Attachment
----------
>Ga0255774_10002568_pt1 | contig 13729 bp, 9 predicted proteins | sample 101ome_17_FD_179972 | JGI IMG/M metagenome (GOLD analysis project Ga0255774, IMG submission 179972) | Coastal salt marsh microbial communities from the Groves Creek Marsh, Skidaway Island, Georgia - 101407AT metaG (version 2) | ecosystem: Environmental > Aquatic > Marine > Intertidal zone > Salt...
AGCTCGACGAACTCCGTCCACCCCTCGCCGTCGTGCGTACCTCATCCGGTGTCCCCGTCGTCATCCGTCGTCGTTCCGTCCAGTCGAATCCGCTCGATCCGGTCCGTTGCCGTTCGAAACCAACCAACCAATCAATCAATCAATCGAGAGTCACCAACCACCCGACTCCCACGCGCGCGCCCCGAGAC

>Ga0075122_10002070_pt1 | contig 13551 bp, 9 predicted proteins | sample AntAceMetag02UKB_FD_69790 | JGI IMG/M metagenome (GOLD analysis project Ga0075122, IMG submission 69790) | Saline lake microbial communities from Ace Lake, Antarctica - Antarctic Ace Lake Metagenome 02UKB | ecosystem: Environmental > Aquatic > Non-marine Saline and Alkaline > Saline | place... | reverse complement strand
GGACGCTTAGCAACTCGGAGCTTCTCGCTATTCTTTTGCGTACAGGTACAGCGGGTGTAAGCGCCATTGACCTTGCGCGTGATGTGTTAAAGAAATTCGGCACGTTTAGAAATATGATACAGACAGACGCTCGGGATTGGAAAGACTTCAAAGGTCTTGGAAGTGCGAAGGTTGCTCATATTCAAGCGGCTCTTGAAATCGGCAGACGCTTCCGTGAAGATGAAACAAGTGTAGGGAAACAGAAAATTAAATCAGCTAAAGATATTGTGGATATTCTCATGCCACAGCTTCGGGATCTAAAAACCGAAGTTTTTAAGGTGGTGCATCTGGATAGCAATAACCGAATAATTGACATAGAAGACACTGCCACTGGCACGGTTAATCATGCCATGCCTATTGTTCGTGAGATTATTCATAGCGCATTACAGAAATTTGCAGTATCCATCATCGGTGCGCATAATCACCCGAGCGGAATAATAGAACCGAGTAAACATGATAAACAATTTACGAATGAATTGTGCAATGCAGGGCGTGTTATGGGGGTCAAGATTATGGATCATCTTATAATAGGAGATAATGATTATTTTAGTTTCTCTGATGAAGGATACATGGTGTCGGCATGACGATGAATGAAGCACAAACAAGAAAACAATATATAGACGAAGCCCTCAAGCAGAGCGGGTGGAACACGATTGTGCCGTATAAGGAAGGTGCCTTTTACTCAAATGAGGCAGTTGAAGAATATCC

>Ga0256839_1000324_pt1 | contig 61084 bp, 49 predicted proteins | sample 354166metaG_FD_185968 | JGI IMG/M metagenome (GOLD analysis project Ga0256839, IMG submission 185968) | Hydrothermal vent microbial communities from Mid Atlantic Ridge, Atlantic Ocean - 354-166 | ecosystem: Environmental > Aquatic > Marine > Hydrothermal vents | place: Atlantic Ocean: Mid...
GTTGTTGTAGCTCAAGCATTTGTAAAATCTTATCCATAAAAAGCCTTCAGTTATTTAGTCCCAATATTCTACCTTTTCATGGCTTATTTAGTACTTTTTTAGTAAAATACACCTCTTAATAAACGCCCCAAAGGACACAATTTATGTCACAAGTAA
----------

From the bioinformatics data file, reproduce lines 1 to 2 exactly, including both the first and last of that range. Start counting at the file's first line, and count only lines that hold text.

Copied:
>Ga0255774_10002568_pt1 | contig 13729 bp, 9 predicted proteins | sample 101ome_17_FD_179972 | JGI IMG/M metagenome (GOLD analysis project Ga0255774, IMG submission 179972) | Coastal salt marsh microbial communities from the Groves Creek Marsh, Skidaway Island, Georgia - 101407AT metaG (version 2) | ecosystem: Environmental > Aquatic > Marine > Intertidal zone > Salt...
AGCTCGACGAACTCCGTCCACCCCTCGCCGTCGTGCGTACCTCATCCGGTGTCCCCGTCGTCATCCGTCGTCGTTCCGTCCAGTCGAATCCGCTCGATCCGGTCCGTTGCCGTTCGAAACCAACCAACCAATCAATCAATCAATCGAGAGTCACCAACCACCCGACTCCCACGCGCGCGCCCCGAGAC